AARP Eye Center
Let's look at the numbers: By 2030, 20 percent of the U.S. population will be at least 65, up from 13 percent today. The number of 85-year-olds will increase more than 50 percent. But the number of nursing homes dropped almost 9 percent from 2000 to 2009 and the number of under-construction nursing home units declined by a third from 20007 to 2011.
What's wrong with this picture?
An in-depth analysis of the coming nursing home shortage by The Fiscal Times and the Kaiser Family Foundation has turned up some bleak news. As reported last week:
The latest casualty of the Great Recession may soon be the nation's elderly. Cuts in government payments for patient care and less construction of nursing homes are already taking a toll. Add to this the aging baby boom generation and you have a worst-case scenario in which older people who need full-time care won't be able to get it.
The recent economic downturn has made getting private financing for new nursing home construction tougher. "I cannot tell you of anyone who has actually developed a new skilled nursing facility in at least the last five years in California," Edward Steinfeldt, a consultant to developers of retirement housing and health care, told the Fiscal Times.
The picture is not pretty. Existing nursing homes are struggling, losing money on patients whose stays are covered by state-run Medicaid programs, which pay for long-term care for those patients who have run out of money. A report by the American Health Care Association found that last year, nursing homes lost as least $20 per Medicaid resident per day nationwide -- a record total loss of $6.3 billion nationally.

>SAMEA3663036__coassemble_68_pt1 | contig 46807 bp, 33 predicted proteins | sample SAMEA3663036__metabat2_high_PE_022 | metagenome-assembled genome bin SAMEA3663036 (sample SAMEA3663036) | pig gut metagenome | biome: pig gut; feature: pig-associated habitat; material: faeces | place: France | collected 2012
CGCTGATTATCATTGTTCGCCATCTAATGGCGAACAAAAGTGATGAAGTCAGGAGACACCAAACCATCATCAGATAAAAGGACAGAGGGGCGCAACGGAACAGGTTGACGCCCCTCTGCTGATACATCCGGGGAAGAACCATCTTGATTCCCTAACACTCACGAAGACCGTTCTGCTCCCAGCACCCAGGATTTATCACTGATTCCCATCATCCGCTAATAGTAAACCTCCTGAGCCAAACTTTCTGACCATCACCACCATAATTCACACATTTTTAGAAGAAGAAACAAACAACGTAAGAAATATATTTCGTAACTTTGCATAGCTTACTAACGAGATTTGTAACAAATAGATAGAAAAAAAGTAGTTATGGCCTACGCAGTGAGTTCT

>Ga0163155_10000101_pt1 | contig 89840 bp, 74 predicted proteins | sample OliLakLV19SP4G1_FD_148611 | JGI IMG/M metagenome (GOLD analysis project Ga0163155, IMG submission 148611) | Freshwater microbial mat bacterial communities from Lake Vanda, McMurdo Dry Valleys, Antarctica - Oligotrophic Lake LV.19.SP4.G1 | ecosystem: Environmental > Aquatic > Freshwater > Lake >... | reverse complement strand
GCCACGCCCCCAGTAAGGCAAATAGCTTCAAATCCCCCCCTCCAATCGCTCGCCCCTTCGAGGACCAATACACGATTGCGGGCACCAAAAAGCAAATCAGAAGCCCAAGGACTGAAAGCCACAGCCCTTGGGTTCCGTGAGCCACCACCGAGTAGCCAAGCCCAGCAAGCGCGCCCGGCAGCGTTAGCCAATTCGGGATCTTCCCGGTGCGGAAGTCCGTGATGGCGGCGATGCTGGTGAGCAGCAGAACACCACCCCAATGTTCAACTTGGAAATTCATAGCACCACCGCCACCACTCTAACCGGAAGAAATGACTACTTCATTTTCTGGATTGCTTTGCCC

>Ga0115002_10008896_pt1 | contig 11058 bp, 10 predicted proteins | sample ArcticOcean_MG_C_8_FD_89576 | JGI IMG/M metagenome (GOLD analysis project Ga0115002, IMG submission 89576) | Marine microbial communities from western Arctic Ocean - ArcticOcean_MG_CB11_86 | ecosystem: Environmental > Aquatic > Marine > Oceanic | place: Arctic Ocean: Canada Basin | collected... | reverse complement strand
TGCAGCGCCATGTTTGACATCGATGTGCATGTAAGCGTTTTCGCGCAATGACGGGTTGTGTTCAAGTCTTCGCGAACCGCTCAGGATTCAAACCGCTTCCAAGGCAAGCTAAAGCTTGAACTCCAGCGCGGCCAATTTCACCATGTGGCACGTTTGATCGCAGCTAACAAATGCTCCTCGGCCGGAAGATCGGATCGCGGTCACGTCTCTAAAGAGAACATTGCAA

The government has also cut its reimbursement rates by 11 percent for Medicare patients released from hospitals to nursing homes who need short-term care to recover from injuries or acute illness. That's a huge hit because Medicare payments are responsible for more than 20 percent of nursing home revenues.
Other factors have also contributed to the nursing home squeeze, including the recession and the real-estate crash.
Says one nursing home executive, "Every adult is going to face this nursing home crisis in some way, whether it's through their own care or the care of loved ones. Ignoring it is not going to make it better."
In other health news:
Heavy doctors avoid weight loss discussions with their heavy patients. Instead of trying the "do as I say, not as I do" tactic, doctors who need to lose weight themselves frequently avoid talking about weight loss altogether with their obese patients, a new report in the medical journal Obesity found. This shouldn't be a surprise -- other research has shown that physicians who smoke are less likely to help patients quit.
Skip the steak before surgery. You know about fasting overnight before surgery, but now mouse studies suggest that cutting out protein entirely for a few days before a procedure can help the body cope with the stress of surgery better and have fewer complications. The study, by researchers with Harvard School of Public health, found that mice that didn't eat protein before surgery had higher survival rates. About 40 percent of the mice who ate a normal diet died after surgery, all of the mice on a protein-free diet survived.
New lung cancer test may improve odds for early-stage patients. A new molecular test predicts whether an early stage lung tumor will kill a patient within five years. The test could potentially save lives by helping patients with small, but aggressive tumors decide whether to undergo additional treatment, such as chemo or radiation.